Extinguishing Sibling Rivalry
I’d come to the end of myself only a few days before. And now this. This gentlest reminder.
This moment of simplest understanding.
Then the internal conversation accompanying this re-revelation. Isn’t this such a basic concept? How could I forget?
And how much has it cost me? Better yet, how much has it cost them?
How many times will I forget what I once knew? Why haven’t I come back to this sooner?
How many times have I heard the sibling bickering begin and felt the panicked tremor of my last, exhausted nerve? And how many times have I felt that depleted little nerve give way to the rush of all that is ugly in me?
Something about them intentionally taunting one another makes me so. absolutely. crazy. But we all have a button, right?
Something about sibling rivalry just does me in. The first few times they argue with one another, I really do give it my best shot - the motherly touch, the nurturing voice, the gentle spirit. But after the third of fourth round in a five minute span, well I. just. lose. it.
I basically throw out every ounce of Jesus in me and become this obnoxious, horned beast, intent on stomping out any flames of ugliness that are left smoldering between the two of them, never mind what is smoldering in me. Fight fire with fire, I guess.
But does it really make any sense? My job is to model for them the right way to go about handling a problem, solving the equations of life, but instead I explode.
How will they ever learn how to work through issues civilly?
But perhaps I should give up on civility because I always, inevitably become this ferocious, hair-on-end wild woman in an attempt to tame these little people of mine. It doesn’t make any sense to a sane person - go crazy to stop the crazy - but typically, by this point, I have tossed aside all rational thinking and just need them to cease fire. So I fire repeatedly until all other firing stops. Totally practical, yes?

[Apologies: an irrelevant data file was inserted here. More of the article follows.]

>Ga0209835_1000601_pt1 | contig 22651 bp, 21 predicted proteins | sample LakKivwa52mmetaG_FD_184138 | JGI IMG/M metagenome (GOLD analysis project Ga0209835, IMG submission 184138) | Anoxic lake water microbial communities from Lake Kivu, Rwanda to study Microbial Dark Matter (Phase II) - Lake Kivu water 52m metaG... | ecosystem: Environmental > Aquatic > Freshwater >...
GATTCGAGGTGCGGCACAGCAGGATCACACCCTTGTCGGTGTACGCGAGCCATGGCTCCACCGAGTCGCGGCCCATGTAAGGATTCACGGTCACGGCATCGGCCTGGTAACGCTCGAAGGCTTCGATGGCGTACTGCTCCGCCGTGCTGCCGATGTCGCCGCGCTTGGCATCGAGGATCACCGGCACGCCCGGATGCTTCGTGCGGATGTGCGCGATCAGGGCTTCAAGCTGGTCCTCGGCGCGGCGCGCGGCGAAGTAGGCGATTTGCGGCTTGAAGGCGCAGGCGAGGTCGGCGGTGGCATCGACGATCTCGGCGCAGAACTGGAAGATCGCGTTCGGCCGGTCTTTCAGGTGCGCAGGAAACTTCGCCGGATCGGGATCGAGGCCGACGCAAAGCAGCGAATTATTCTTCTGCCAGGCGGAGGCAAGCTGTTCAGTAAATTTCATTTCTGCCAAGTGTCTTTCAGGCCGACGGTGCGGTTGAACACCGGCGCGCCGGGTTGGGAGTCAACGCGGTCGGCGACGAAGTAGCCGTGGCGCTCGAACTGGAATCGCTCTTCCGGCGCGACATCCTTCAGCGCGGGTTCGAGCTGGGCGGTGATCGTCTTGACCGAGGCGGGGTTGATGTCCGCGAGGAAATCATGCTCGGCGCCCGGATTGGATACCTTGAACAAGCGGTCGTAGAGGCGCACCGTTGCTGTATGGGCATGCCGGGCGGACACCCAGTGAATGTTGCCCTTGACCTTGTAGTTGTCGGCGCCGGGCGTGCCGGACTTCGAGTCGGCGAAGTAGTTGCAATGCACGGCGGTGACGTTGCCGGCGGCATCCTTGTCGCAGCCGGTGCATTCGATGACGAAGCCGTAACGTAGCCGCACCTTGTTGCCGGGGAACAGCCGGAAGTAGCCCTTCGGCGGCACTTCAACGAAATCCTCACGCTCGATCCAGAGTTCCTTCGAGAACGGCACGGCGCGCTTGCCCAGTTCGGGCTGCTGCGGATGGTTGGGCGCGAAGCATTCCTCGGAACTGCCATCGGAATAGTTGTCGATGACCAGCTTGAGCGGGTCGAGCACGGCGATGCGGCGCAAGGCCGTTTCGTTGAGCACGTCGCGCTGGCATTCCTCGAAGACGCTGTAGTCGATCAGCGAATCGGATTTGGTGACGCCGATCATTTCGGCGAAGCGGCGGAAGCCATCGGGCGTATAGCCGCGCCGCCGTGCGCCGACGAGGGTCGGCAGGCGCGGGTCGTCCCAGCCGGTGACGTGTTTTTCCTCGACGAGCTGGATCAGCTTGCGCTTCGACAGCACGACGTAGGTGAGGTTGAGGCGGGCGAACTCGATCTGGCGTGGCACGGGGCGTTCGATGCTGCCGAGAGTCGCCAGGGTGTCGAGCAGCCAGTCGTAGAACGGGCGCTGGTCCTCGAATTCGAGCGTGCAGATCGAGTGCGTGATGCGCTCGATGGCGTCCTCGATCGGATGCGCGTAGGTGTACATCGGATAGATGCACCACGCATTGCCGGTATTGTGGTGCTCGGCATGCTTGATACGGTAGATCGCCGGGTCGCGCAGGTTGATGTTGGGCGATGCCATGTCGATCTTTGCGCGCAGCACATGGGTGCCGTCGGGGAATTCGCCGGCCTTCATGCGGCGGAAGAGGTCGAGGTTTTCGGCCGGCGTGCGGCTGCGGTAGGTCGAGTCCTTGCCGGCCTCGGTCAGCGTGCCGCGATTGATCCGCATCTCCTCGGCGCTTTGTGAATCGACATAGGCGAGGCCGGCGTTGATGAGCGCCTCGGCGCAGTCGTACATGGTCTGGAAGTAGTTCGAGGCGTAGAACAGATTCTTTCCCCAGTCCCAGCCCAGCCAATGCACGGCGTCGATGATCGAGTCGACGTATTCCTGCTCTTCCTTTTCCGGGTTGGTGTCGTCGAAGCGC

I sigh, momentarily releasing the memories of the madness as I reread this line in this instruction manual. As I sit here in the lamplight, this phrase triggers the replay of the scene from a few days ago, when we all three ended up in a leaky eyed heap on the floor.
I’d known this before, I’d done this, lived it out back in the beginning of my journey. But as all journey-goers do, I’d strayed from the trail. Not realizing I’d wandered, but wondering often why things felt so off course.
And I see it now.
Right here in this book of Hebrews. Right here in my hand I quite literally hold the answer to the biggest question during this season in my life. And it is so simple that a child could understand. (In fact, I know mine do because I have seen them flesh it out.)
Thank God for the simplicity of this. Because if it was any more complicated I’d surely miss it completely. Or give up before trying at all.
I look again at the page here in my hands, turning this little nugget over in my mind, wanting to look at it from every angle, to make sure I am reading it correctly, to be certain I am seeing it right. It is written here in plain English and I shake my head, in a small state of denial that I could have forgotten this in the first place.
Perhaps I ought to be more patient with them when they are forgetful, as I am. “How many times have I told you to _______?” I say to them. And yet, I forget my instruction from my Father just as quickly as they. His reminders come gently though. Shouldn’t theirs be gentle too?
But this, this is golden - worth it’s weight. And yet I had forgotten. I think I must be experiencing what Ann refers to as that “chronic soul amnesia”? (1)
So I read it aloud as this hunger to understand needs satiating.
“But solid food is for the mature, for those who have their powers of discernment trained by constant practice to distinguish good from evil.” (Hebrews 5:14)
So then, maturity of the spirit largely includes discernment?
And that discernment is trained by constant (daily) practice of distinguishing good from evil?
I read the entire verse again.